Property Division, Sharing & The Matrimonial Home

U.S. State May Allow Divorcing Couples to Live Sexlessly Under the Same Roof

laying in bed
Written by Russell Alexander / (905) 655-6335

U.S. State May Allow Divorcing Couples to Live Sexlessly Under the Same Roof

As was reported recently by a Maryland news source, married couples in that state who plan to formally end their union may have an easier time of meeting the legal threshold for doing so.

Currently, the eligibility requirements for filing for a divorce require spouses to prove they have experienced or orchestrated a “separation of affection” between them for a full year. Traditionally, that has seen divorcing couples physically distancing themselves from each other, usually with one spouse moving out of the matrimonial home and getting his or her own residence.

But under proposed legislation heard in the Maryland House of Delegates recently, such disaffected couples may be allowed to continue to live under the same roof during that requisite “separation of affection” period – provided there is also a lack of sexual intimacy during that entire time.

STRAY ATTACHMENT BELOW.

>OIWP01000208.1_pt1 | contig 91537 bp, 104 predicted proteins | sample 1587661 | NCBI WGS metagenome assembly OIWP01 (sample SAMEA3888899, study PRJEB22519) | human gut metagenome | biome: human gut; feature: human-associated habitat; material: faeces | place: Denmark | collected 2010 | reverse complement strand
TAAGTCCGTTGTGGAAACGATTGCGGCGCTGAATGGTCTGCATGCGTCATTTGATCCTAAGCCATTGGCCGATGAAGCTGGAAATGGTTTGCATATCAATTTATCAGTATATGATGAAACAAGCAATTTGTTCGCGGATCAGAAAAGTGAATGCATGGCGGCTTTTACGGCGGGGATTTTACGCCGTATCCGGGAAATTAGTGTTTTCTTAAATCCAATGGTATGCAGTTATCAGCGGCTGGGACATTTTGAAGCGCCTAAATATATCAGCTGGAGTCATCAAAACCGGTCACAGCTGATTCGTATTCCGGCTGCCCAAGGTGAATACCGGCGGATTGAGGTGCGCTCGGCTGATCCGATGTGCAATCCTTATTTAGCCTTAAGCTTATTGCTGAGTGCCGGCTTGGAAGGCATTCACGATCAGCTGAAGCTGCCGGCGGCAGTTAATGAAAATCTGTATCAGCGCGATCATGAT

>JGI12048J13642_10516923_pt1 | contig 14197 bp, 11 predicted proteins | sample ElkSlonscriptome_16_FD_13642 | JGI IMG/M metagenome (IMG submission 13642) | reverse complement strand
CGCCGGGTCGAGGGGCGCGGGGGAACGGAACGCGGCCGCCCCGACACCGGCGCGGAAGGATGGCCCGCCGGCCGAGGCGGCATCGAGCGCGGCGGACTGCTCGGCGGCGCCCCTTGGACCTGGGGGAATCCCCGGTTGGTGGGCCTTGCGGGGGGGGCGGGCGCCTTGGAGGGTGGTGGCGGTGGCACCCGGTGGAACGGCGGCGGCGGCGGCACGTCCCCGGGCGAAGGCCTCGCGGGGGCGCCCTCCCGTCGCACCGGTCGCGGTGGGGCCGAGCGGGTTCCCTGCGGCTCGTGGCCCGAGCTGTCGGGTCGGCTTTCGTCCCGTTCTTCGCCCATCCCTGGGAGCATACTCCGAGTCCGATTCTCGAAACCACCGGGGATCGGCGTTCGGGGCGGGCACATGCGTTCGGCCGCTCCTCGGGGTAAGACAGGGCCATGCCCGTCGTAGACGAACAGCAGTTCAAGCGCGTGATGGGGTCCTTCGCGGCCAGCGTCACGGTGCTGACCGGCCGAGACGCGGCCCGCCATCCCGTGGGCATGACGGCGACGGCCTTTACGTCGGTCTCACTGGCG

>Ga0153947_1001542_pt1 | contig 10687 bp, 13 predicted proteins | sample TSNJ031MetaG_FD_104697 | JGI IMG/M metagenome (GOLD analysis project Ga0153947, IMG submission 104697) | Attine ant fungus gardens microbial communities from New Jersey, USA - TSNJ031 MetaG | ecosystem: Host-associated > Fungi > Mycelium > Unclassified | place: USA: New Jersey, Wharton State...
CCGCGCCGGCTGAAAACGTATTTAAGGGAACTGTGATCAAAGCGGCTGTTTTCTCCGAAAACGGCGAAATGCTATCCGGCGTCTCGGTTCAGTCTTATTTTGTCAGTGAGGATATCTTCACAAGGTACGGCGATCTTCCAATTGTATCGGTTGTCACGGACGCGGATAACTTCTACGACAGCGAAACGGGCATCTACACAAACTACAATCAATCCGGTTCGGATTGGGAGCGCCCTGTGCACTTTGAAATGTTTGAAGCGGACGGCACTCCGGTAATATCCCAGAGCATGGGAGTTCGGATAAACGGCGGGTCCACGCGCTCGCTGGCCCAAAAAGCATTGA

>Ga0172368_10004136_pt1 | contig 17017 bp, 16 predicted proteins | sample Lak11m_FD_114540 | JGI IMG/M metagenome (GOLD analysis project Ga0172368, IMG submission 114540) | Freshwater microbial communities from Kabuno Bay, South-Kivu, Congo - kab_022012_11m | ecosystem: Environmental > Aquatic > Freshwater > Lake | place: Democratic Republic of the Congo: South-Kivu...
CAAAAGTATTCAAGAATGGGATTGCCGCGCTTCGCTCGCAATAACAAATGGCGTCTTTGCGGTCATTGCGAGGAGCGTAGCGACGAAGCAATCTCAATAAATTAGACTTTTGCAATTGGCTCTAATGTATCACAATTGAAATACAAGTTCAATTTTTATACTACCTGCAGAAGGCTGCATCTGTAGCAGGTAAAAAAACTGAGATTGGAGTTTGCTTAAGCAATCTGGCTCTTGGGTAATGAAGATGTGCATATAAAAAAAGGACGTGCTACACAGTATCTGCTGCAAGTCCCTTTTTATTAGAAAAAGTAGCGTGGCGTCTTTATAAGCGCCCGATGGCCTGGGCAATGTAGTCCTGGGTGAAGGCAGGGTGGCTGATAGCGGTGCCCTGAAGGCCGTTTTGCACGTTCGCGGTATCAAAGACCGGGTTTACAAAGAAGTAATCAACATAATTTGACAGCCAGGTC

In other words:  They can still live together for the yearlong eligibility period, as long as there is no sex.

The rationale behind this suggested change is to recognize that – as their first step towards divorce – spouses may be genuinely eager to physically separate, but may not be in the financial position to do so.  The proposal thus loosens up the divorce prerequisites in Maryland only slightly, and augments the other available grounds which include infidelity, insanity, abuse, and desertion.

Critics of the proposed legislation have pointed out that proof of a yearlong, sexless cohabitation arrangement may be hard to come by.  However, its proponents counter that Maryland courts already exercise discretion around deciding whether the “separation of affection” element has been met – with or without the sex – so this would merely add a specific threshold element to that existing determination.

It’s an interesting legislative proposition, and an economically-practical one.  Do you think this kind of loosening of divorce eligibility should be considered and potentially adopted in Canadian Family Law?  What are your thoughts?

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About the author

Russell Alexander

Russell Alexander is the Founder & Senior Partner of Russell Alexander Collaborative Family Lawyers.